I needed a day to myself last week in a bad way. But I didn’t know it. I’d been traveling, working non-stop, attending to family, doing what I do to be there for others. I just kept pushing, not listening to the messages of my own body to slow down.
So, instead of simply telling my wife Lorie that I couldn’t accompany her to Manhattan the next day as we had planned, I picked an argument with her that resulted in our taking some space, blaming her for not being sensitive to my needs. In the end, she named my need for me, giving me her blessing to take the day to myself.
This occasion was not the first time Lorie has helped me get in touch with what I’m feeling.
I took the better part of the next day to read and reflect on Jungian analyst Robert A. Johnson’s He: Understanding Masculine Psychology in preparation for an upcoming meeting of our west coast Alchemical Healing Mentorship. The book reminded me of one of the most difficult tasks I face as a man.
Johnson explores the development of masculinity through the Grail myth of Parsifal and the Fisher King. If you don’t know the story, it’s a timeless tale of a wounded King, incapable of moving on his own due to a gash to his leg or groin (versions vary) and the humble young man who goes on a quest and ultimately redeems the Fisher King (and himself) of his wound, restoring harmony and prosperity to the Kingdom.
The quest is, of course, a metaphor for the development all adolescent boys must face if they are to overcome their own wounds and mature to real manhood. Our culture teaches young men that happiness and fulfillment can be reduced to sexual or athletic prowess, the attainment of physical possessions, finding the “right” partner, making money, and being able to indulge in entertaining diversions.
We have a presidential candidate who reinforces these values with great bluster and pride.
This myth tells us that an important prerequisite of becoming a whole man is his capacity to honor and respect his inner life, what we can also call the inner Feminine of a man or his interior feminine components.
This capacity equates for a man to:
- Knowing what he’s feeling.
- Being able to articulate his feelings.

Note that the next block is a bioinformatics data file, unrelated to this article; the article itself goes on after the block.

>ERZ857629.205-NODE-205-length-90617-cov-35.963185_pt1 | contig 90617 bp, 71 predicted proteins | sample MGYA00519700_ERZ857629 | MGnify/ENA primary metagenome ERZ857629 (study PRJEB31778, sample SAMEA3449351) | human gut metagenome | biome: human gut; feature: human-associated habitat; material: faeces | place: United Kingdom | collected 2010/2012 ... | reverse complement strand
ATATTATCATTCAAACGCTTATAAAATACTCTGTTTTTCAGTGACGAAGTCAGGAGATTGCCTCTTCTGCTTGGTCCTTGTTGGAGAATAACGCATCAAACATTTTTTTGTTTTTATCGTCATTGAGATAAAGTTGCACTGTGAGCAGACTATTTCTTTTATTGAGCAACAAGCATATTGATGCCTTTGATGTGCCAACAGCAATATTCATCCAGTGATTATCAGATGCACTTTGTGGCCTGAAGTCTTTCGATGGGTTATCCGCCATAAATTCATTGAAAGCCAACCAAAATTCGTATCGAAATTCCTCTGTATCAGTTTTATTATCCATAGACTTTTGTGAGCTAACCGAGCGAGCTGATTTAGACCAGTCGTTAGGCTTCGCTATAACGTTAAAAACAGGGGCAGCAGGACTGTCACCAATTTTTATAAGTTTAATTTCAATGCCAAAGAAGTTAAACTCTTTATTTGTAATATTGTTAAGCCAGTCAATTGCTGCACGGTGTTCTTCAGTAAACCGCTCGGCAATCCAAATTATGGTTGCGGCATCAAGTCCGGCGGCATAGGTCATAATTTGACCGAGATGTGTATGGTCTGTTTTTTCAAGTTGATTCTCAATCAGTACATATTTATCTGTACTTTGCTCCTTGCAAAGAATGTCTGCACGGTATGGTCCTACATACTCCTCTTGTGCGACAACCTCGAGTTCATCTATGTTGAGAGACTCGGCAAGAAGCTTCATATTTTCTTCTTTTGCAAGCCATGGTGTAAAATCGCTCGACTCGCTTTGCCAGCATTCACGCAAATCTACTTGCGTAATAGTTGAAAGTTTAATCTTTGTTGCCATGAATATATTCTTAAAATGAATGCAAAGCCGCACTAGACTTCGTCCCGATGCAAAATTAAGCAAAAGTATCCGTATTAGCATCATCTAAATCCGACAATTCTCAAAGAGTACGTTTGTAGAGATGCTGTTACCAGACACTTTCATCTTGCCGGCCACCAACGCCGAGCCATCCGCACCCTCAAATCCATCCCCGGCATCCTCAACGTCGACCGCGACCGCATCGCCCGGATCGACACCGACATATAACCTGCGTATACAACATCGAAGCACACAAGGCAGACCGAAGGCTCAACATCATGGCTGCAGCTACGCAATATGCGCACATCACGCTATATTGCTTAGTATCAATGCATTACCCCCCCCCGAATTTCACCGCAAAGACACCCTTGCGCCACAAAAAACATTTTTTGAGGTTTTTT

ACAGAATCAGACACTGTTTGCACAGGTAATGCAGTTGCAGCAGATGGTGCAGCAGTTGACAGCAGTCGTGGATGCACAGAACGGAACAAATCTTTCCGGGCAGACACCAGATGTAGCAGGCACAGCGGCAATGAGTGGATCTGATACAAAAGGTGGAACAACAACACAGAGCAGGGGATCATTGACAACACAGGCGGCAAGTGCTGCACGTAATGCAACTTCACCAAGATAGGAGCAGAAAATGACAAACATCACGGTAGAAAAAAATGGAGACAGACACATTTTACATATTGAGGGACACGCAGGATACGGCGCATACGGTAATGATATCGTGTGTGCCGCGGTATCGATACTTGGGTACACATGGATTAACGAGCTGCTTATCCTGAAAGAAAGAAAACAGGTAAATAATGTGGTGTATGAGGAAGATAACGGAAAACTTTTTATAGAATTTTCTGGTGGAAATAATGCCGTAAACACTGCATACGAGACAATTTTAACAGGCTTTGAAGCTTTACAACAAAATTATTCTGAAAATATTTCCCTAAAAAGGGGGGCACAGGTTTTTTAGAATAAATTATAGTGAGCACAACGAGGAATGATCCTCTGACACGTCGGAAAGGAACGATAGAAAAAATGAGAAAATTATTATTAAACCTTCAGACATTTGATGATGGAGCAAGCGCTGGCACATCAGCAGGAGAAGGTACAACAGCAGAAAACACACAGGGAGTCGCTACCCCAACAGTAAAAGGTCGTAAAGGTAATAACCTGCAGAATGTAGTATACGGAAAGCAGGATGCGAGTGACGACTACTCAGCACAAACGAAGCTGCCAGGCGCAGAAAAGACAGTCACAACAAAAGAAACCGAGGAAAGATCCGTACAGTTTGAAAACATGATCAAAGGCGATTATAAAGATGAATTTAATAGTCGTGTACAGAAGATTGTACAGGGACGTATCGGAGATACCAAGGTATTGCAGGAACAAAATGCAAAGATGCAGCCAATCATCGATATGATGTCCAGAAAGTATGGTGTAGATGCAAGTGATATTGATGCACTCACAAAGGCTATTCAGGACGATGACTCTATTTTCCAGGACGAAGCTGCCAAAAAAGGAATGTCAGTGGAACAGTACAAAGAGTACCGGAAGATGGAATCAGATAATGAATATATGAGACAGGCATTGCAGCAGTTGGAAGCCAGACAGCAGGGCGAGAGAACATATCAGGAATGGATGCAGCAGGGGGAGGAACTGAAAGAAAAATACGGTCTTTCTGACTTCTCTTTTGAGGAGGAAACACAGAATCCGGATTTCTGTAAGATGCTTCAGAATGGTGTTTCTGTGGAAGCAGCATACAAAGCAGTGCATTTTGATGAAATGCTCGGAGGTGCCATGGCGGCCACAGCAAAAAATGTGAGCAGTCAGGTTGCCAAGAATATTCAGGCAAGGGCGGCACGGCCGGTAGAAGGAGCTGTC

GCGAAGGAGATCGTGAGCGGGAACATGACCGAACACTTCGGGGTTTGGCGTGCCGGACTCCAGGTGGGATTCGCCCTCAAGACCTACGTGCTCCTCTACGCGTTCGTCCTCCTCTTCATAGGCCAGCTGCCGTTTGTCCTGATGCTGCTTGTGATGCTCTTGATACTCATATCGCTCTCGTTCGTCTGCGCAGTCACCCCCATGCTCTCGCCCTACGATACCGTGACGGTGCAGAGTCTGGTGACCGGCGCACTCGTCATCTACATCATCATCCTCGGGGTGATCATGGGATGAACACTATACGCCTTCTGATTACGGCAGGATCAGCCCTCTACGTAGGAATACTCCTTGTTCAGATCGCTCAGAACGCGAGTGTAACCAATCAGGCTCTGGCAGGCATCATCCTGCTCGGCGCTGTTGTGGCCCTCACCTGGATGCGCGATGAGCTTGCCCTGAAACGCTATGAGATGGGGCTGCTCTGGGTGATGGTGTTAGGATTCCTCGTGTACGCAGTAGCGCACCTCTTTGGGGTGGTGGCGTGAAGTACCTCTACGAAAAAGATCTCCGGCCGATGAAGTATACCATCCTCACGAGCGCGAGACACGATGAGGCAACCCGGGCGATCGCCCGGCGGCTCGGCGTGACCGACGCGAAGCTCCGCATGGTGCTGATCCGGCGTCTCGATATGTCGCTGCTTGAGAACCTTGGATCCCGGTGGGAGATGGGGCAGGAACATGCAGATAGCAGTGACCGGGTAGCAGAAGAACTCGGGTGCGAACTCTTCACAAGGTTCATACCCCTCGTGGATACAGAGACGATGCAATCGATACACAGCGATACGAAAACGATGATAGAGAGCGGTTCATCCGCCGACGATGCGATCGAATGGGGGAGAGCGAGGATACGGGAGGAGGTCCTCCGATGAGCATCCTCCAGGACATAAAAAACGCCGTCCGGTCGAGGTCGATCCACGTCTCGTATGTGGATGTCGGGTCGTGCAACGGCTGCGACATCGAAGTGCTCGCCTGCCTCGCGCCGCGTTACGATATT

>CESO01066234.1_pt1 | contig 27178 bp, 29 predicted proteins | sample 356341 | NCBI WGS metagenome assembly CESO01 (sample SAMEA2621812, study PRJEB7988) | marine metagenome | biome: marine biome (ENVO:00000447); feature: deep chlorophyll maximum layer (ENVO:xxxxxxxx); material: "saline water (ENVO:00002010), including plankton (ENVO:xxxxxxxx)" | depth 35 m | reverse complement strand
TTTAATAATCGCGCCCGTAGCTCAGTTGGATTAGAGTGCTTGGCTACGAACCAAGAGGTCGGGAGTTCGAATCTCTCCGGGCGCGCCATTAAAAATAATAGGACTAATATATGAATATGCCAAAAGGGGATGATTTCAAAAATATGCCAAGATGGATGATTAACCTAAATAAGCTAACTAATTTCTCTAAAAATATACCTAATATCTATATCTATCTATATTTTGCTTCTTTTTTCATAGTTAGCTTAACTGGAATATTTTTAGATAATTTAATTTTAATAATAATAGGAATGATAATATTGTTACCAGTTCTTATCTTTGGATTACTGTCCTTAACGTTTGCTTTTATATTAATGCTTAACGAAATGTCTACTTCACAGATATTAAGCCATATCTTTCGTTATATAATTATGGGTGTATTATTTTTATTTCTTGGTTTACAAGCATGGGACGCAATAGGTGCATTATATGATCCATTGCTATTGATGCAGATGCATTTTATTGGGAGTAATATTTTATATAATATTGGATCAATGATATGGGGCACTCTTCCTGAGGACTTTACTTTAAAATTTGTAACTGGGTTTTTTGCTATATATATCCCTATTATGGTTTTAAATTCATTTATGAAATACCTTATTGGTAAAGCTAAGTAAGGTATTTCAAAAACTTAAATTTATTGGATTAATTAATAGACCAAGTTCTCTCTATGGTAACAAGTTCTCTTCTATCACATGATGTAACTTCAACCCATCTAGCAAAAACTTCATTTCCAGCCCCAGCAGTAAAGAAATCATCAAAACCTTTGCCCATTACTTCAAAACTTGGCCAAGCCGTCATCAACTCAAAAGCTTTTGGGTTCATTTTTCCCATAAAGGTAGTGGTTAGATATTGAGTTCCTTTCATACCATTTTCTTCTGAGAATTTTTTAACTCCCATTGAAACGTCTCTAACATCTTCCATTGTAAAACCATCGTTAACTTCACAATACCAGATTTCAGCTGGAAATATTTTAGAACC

- Relating to his body as a source of information and wisdom, not just as a machine to perform, conquer, or impress.
- Not blaming the people close to him for not meeting his needs when he doesn’t even recognize them himself.
- Discovering that his generative ability is ultimately about his creativity within, which allows him to bring his potency to making a difference in the world for others.
As we witness the horror of Trump in the media and grapple to understand how a man of his character can even be considered the possible leader of our country, there are many things we can say about the deplorable example he sets for all men.
But what makes Trump so dangerous to me is his absolute unconsciousness to his own interior feminine components and the resulting objectification and disrespect he projects at women as embodied expressions of this denigrated Feminine.
Because Trump is bereft of a connection to his own feeling life, he is psychologically impotent. He attempts to compensate for this powerlessness in the predictable and destructive ways that men have been doing for far too long.
Sadly, Trump is a torch-bearer for so many men in this country whose Fisher King wound, kept safely hidden in their unconscious, has come to define them.
Even as we condemn Trump, and we must, I find myself grateful for the reflection his example offers of how I might be a better man. I know this work includes rooting out my own internalized patriarchal misogynistic attitudes and patterns – toward women, yes, but perhaps most especially toward my own inner feminine components – however subtle, buried, or inaccessible they often are in my psyche.
Parsifal set out on his hero’s journey thinking that The Grail could serve him, but he discovered that to live a meaningful life we must all serve The Grail. His humility and courage grew as he learned to listen and honor is own inner life, his inner voice, finding the source of his true masculinity.
Clearly, we still have much to learn from Parsifal.
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